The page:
Defining Nothing is no simple matter, yet that definition lays the necessary ground work for any further argument. One accepted definition is that Nothing represents the absence of anything. You could then argue, as many philosophers have, that Nothing does not, cannot exist. Rev Sale reveals a mathematical model for nothing that is relatively simple to understand by first declaring that Nothing is not zero, because zero is a numerical value. But consider the intersection of the set of all iguanas and the set of all billboards. He argues this resulting empty set may be a way of understanding Nothing, and that this kind of empty set should not be considered equal to zero, as empty sets are normally defined by mathematics. There appears to be some agreement with this model from the more radical/reckless philosophers out there - DirtsGood, OneInAmelia.
The difference between empty space and Nothing is explained simply by some philosophers: objects can be placed in space, but not in Nothing. But we also already know that real "space" already has stuff in it, and there's no Nothing analog. According to this logic, even empty space is not Nothing - it's more like a metaphysical container.
The commercialization of Nothing is a fascinating phenomenon, and not what you might think. The trauma of COVID and the frightening explosion of the pandemic hospitalizations and deaths created a demand for experiences of Nothing, a kind of extreme sensory deprivation, in water, in the dark. Those services are already franchised and being constructed. But there are other products already doing well. Think noise cancelling headsets.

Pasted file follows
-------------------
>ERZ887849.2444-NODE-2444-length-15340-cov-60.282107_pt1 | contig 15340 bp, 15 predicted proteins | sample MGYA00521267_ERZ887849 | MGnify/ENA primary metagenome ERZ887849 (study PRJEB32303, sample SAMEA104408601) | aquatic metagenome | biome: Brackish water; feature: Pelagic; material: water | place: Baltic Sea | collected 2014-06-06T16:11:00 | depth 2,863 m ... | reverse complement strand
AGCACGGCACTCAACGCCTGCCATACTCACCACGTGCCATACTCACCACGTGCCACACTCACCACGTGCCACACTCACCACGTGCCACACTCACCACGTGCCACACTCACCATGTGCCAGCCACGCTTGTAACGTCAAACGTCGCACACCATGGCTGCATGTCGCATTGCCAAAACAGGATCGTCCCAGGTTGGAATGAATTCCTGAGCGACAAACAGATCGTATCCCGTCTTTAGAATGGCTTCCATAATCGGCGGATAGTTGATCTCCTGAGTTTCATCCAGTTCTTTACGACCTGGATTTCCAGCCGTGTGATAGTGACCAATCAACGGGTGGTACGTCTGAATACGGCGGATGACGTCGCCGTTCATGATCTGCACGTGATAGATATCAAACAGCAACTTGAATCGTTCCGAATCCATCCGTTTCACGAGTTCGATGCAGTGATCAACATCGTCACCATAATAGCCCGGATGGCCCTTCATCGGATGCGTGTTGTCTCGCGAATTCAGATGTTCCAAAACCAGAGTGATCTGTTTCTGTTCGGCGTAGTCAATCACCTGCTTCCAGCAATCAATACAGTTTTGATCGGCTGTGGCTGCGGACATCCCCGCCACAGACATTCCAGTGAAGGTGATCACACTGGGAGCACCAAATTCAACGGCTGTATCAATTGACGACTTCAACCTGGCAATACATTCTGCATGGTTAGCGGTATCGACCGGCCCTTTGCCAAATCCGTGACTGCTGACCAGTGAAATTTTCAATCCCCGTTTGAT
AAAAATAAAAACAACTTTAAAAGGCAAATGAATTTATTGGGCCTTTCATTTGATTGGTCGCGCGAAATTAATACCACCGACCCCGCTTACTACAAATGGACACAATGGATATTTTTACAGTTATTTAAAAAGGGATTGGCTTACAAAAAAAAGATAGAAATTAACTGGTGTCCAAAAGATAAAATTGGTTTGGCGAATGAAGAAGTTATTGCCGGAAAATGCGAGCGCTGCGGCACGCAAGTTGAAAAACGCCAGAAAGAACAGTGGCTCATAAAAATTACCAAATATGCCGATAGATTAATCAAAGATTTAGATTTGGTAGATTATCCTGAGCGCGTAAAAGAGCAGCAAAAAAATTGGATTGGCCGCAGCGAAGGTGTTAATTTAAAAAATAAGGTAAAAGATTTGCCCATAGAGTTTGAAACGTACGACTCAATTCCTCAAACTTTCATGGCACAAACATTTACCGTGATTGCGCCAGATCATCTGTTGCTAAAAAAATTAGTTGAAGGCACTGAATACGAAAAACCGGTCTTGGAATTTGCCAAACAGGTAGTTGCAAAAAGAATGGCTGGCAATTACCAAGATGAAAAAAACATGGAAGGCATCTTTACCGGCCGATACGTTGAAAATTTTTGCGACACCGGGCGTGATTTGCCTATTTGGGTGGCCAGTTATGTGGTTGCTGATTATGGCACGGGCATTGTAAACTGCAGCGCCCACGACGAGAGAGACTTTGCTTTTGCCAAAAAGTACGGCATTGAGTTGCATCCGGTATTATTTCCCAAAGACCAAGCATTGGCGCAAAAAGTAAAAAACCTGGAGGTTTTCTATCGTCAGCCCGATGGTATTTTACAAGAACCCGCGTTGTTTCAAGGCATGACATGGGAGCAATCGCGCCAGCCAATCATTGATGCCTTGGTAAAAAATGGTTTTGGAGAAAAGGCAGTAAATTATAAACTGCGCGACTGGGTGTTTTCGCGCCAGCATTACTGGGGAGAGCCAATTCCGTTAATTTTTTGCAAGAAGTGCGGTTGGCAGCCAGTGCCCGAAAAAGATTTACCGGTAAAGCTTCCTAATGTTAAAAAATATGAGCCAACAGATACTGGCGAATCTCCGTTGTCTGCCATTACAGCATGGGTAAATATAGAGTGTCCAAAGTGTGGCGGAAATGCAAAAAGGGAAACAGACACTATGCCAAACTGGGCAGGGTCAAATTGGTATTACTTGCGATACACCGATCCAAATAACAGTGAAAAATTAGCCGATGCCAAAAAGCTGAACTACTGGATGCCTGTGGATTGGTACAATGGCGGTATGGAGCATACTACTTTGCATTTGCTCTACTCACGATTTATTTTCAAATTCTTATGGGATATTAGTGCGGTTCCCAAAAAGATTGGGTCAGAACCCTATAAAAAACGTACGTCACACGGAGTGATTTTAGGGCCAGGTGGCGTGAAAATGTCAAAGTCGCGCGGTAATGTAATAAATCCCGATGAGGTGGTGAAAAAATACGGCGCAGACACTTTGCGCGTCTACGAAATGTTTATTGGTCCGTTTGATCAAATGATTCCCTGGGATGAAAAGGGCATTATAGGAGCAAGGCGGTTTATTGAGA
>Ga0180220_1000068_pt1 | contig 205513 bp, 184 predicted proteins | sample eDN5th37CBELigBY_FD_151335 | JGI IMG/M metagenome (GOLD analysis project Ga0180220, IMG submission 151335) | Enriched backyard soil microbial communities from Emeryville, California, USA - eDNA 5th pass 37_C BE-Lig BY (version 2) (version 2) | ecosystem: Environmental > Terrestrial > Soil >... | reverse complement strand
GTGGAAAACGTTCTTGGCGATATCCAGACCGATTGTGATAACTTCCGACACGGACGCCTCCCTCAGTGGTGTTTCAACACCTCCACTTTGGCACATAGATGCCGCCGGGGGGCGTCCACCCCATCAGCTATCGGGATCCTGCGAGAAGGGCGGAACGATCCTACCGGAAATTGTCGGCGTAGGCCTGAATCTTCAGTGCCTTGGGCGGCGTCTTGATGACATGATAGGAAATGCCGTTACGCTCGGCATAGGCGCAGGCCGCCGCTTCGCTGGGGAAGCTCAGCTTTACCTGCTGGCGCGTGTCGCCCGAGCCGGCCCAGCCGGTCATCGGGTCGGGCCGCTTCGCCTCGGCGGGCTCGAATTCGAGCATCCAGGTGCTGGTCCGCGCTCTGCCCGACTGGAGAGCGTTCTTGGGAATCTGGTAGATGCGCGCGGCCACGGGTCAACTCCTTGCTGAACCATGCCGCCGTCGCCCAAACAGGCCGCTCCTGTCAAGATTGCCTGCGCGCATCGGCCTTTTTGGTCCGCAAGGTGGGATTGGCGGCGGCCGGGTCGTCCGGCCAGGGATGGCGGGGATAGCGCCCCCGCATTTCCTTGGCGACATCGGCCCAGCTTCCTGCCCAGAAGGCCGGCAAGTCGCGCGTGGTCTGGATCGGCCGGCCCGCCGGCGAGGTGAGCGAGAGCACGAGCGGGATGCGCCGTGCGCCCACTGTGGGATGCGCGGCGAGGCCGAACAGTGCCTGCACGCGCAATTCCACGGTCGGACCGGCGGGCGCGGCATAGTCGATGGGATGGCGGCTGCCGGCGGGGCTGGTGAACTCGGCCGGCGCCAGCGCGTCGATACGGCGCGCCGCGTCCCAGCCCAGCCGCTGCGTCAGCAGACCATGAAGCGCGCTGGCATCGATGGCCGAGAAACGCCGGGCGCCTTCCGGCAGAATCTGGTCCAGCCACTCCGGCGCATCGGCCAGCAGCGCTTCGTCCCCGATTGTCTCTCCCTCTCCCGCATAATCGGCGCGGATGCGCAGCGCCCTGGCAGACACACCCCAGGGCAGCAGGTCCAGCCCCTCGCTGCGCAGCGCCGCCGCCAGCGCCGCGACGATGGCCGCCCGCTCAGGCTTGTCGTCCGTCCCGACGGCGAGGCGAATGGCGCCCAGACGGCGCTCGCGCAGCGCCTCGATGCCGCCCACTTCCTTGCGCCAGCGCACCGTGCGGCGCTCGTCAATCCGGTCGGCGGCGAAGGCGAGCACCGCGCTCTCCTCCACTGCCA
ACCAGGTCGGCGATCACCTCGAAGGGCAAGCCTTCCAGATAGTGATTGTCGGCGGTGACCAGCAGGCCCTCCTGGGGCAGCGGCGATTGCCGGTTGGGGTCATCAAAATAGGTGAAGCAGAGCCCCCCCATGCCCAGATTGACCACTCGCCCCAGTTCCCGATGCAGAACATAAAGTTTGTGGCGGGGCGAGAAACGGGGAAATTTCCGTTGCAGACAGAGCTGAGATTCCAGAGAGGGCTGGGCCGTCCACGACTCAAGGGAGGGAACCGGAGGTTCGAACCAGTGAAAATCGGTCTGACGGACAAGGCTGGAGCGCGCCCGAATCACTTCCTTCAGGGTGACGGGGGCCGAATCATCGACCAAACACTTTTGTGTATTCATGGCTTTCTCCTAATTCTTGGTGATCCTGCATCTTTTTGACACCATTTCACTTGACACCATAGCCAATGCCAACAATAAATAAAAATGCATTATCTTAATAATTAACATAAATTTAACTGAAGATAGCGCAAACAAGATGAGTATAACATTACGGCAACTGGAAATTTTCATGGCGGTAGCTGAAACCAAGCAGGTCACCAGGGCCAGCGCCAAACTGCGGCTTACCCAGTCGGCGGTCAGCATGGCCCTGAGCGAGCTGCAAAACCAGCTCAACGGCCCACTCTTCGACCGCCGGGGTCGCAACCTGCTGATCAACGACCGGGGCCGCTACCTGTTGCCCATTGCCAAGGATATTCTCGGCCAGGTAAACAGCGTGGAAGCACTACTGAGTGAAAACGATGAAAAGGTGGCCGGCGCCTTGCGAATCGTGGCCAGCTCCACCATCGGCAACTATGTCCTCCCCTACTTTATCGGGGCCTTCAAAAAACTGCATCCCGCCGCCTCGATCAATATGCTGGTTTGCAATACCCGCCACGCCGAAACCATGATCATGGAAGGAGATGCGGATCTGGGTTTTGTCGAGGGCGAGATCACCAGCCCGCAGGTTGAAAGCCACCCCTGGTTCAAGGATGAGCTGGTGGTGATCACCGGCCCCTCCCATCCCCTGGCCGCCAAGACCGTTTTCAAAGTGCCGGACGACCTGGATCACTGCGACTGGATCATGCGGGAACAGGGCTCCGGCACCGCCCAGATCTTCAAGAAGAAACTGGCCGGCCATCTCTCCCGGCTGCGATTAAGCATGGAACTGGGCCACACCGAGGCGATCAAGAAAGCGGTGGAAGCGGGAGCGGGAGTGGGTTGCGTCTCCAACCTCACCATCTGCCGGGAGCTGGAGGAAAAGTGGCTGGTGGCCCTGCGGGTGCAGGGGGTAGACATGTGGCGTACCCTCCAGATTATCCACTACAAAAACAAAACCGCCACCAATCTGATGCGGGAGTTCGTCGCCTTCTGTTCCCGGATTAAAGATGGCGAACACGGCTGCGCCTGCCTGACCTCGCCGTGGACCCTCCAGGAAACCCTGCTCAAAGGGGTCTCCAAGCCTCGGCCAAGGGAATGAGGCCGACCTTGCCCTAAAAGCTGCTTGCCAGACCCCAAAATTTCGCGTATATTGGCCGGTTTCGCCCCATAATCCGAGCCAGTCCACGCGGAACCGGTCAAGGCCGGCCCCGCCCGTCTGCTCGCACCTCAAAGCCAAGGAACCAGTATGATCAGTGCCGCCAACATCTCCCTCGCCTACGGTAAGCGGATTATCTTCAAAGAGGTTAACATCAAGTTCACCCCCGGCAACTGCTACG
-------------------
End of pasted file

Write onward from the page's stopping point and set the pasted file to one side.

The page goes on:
Although the intent is to focus on the notion of Nothing, the concept, Rev Sale repeatedly warns against confusing the idea with the words. "If you're talking about the word, then you're not talking about Nothing." This really is a situation where the semantics can lead you away from the abstract idea of nothingness.
The 2 principals of TNG/Earthling are funding and working on this project without expectation of any kind of financial compensation for their effort - it is purely a learning experience. Bob Sakayama is responsible for the overall search performance portion of the experiment, which in this case is being measured by organic search ranks and subsequent traffic. Rev Sale handles off site optimization, testing and outreach, along with the team's array of specialized tactics. This is the second experiment addressing the "Nothing" search this team has launched. The former one achieved a rank of #14 in Google in 2014 using about 500 words of content that was written as entertainment for an audience of seo practitioners. Since then, the search world had changed significantly - more competitive, harder to manipulate ranks, way more competitors, etc. This time out, it is a much more serious effort and has been underway since late December 2020. Because it's in the search results, their success or failure will be very public.
Jabaloni | Feb 2021